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The week in art news – UK government promises £1.57bn emergency funding for arts sector

6 July 2020

Our regularly updated digest of the week’s top art news

UK government promises £1.57bn emergency funding for arts sector | The UK government has announced a relief package of £1.57bn to protect the UK’s arts and heritage sectors from the financial impact of coronavirus. The package, described by the government as ‘the biggest ever one-off investment in UK culture’, has been praised by figures across the nation’s arts industries; Ian Blatchford, chair of the National Museums Directors Council, has called the announcement ‘welcome news for the museum sector, both in the scale of funding and as a strategic commitment to our role in the life of the country’. The package includes:

• A £1.15bn support pot for cultural organisations in England, with £270m delivered as loans and £880m as grants.
• £100m for national cultural institutions in England and for English Heritage.
• £120m of capital investment for cultural infrastructure and heritage construction projects in England that have been paused because of the pandemic.
• Funds totalling £188m for the devolved administrations, with £97m for Scotland, £59m for Wales and £33m for Northern Ireland.

The amount of funding compares favourably with the relief packages of other European nations, but the package raises questions about how much support, if any, might be on offer for individual artists – many of whom are freelance. The shadow culture secretary, Jo Stevens, has called the package ‘too little too late’, while John Berry, the former artistic director of English National Opera, has pointed out that ‘there are a lot of institutions for this to go round’. In a joint statement, the directors of the National Gallery, the British Museum, Tate, the V&A, and Natural History and Science museums welcomed the emergency assistance, adding that ‘We now look forward to engaging with the comprehensive spending review to secure a longer-term financial settlement.’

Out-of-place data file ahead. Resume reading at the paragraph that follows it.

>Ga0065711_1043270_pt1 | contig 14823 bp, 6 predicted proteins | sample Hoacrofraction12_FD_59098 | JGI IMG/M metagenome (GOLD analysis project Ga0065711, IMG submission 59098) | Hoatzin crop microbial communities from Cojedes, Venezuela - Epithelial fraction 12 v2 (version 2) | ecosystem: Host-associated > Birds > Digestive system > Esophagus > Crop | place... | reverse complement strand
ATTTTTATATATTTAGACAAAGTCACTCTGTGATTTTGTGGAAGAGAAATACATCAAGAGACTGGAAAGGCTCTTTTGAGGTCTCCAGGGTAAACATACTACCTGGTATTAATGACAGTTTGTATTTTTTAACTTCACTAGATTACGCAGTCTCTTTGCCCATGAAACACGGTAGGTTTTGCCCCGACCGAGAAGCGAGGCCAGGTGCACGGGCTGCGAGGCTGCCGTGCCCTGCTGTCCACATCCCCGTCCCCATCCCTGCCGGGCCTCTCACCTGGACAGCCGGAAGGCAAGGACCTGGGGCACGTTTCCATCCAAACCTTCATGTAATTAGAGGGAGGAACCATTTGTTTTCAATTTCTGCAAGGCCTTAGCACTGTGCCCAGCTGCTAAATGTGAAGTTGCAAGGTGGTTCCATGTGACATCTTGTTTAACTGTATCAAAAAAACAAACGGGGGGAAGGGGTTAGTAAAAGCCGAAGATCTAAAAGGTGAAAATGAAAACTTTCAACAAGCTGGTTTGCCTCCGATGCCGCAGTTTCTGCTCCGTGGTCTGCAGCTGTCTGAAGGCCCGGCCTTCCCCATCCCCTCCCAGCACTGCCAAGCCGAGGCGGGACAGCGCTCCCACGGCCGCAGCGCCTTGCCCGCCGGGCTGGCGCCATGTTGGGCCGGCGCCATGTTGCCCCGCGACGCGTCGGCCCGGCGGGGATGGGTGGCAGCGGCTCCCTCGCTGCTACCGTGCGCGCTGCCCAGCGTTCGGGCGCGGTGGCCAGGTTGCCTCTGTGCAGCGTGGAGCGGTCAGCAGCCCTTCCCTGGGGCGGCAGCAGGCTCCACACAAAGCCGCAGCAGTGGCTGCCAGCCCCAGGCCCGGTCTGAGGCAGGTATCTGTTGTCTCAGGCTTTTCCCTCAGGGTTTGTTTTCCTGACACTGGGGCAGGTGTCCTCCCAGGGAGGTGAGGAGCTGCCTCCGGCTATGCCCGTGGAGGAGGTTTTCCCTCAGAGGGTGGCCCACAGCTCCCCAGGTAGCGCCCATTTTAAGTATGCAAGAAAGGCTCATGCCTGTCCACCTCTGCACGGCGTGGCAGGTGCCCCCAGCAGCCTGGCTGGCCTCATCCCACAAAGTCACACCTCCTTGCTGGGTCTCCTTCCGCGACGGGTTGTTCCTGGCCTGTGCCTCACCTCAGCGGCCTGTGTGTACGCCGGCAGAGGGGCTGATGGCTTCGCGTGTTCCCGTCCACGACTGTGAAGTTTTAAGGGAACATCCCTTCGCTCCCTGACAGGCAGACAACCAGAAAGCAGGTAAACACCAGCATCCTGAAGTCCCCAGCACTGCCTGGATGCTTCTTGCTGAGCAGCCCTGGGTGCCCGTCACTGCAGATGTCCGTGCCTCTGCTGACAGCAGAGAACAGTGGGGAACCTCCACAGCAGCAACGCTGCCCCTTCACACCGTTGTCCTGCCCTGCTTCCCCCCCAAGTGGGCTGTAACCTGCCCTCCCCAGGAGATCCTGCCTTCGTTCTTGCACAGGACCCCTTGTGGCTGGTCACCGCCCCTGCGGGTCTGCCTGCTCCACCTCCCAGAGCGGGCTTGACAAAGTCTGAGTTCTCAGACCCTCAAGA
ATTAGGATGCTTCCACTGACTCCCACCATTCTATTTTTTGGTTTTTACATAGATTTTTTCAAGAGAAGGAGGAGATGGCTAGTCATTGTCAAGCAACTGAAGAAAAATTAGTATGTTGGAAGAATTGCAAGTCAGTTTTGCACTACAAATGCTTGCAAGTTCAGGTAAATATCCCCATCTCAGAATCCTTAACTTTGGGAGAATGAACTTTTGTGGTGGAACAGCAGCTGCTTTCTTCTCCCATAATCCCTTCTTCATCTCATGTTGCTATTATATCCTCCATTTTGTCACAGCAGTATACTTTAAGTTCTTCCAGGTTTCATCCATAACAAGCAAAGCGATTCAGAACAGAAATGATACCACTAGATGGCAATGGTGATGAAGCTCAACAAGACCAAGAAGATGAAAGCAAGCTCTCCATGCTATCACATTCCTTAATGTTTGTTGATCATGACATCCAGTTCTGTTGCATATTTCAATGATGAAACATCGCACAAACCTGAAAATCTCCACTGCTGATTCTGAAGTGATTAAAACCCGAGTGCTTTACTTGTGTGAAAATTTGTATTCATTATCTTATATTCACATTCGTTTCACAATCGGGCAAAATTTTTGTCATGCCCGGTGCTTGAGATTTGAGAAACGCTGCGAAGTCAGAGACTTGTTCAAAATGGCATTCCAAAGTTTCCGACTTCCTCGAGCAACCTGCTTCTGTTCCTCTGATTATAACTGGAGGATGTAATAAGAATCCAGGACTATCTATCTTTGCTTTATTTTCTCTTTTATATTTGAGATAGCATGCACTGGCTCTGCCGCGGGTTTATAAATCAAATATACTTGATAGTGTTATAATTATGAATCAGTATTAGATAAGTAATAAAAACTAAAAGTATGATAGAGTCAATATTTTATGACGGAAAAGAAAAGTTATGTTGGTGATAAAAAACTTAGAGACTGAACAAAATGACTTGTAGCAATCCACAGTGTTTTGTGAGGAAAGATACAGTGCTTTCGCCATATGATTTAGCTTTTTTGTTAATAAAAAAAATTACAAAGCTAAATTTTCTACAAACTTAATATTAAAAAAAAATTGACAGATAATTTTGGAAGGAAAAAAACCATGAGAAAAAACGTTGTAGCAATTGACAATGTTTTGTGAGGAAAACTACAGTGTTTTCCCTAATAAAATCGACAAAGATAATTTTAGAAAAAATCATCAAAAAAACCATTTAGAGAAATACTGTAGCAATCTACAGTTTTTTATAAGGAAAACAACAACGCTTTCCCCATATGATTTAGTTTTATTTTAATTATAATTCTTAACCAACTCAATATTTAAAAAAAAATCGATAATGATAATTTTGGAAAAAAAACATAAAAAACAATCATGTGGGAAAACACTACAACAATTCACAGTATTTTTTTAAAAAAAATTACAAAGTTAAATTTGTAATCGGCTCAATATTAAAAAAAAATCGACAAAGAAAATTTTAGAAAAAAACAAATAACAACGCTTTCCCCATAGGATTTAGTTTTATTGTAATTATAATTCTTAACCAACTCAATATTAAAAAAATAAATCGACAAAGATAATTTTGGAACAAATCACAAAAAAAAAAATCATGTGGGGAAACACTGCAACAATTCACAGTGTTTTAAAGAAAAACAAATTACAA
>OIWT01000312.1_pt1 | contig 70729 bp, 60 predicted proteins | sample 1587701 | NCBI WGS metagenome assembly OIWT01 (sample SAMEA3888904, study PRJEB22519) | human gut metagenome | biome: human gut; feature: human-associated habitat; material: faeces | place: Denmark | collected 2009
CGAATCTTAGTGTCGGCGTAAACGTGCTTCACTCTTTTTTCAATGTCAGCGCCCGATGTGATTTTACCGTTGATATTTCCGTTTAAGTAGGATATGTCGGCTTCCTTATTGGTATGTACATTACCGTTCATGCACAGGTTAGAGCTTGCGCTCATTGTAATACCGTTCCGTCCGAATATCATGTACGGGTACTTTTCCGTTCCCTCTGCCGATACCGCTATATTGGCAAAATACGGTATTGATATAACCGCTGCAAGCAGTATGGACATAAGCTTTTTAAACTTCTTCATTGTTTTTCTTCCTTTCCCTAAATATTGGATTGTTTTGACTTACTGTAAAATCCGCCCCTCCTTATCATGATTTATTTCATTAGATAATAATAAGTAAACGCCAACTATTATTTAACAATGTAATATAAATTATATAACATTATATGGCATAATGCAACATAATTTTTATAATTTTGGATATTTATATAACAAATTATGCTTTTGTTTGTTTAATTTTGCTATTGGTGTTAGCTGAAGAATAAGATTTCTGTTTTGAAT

On Monday, France’s new prime minister Jean Castex named Roselyne Bachelot culture secretary in his first cabinet reshuffle. Bachelot has been working as a media commentator for the past eight years, prior to which she held ministerial positions under both Nicolas Sarkozy and Jacques Chirac. She replaces Franck Riester, who had held the post since 2018; Riester is now in charge of foreign trade at the Ministry of Europe and Foreign Affairs.

Outdoor theatres and music venues will be allowed to resume performances in England from Saturday 11 July. Announcing the news on 9 July, culture secretary Oliver Dowden said that performances must take place ‘outside and with a limited and socially distanced audience’; he urged people to ‘get out there and to play their part’ by buying ‘the tickets for outdoor plays and music recitals’. Members of the theatre industry have welcomed the news but called for greater clarity from the government on the date for the return of indoor performances. Earlier this week, Arts Council England announced a £33m relief package to be allocated to 196 venues, in addition to their initial £160m emergency package made available in March.

Leonie Bell has been announced as the new director of V&A Dundee. She takes up the mantle from founding director Philip Long, who is now the chief executive of the National Trust for Scotland. Bell is currently the Strategic Lead for the Future Paisley Partnership, in which role she has been in charge of the Renfrewshire town’s cultural regeneration and of its recent bid for UK City of Culture.

In response to an open letter signed by more than 70 members of staff, Elysia Borowy-Reeder has been placed on leave from her role as executive director of the Museum of Contemporary Art Detroit (MOCAD). The letter alleged that, during her tenure as director, Borowy-Reeder ‘created a toxic environment which has isolated current and former staff members’. Meanwhile, in London on Tuesday evening, the Royal College of Art lost a vote of no confidence over its appointment of a white man as its head of inclusion. An open letter by more than 800 students and current and former staff members – including the winners of this year’s Turner Prize and Jeremy Deller – cited the appointment as evidence of ‘a toxic culture of systemic racism’ at the institution; the RCA has now ‘paused’ its hiring process for the position.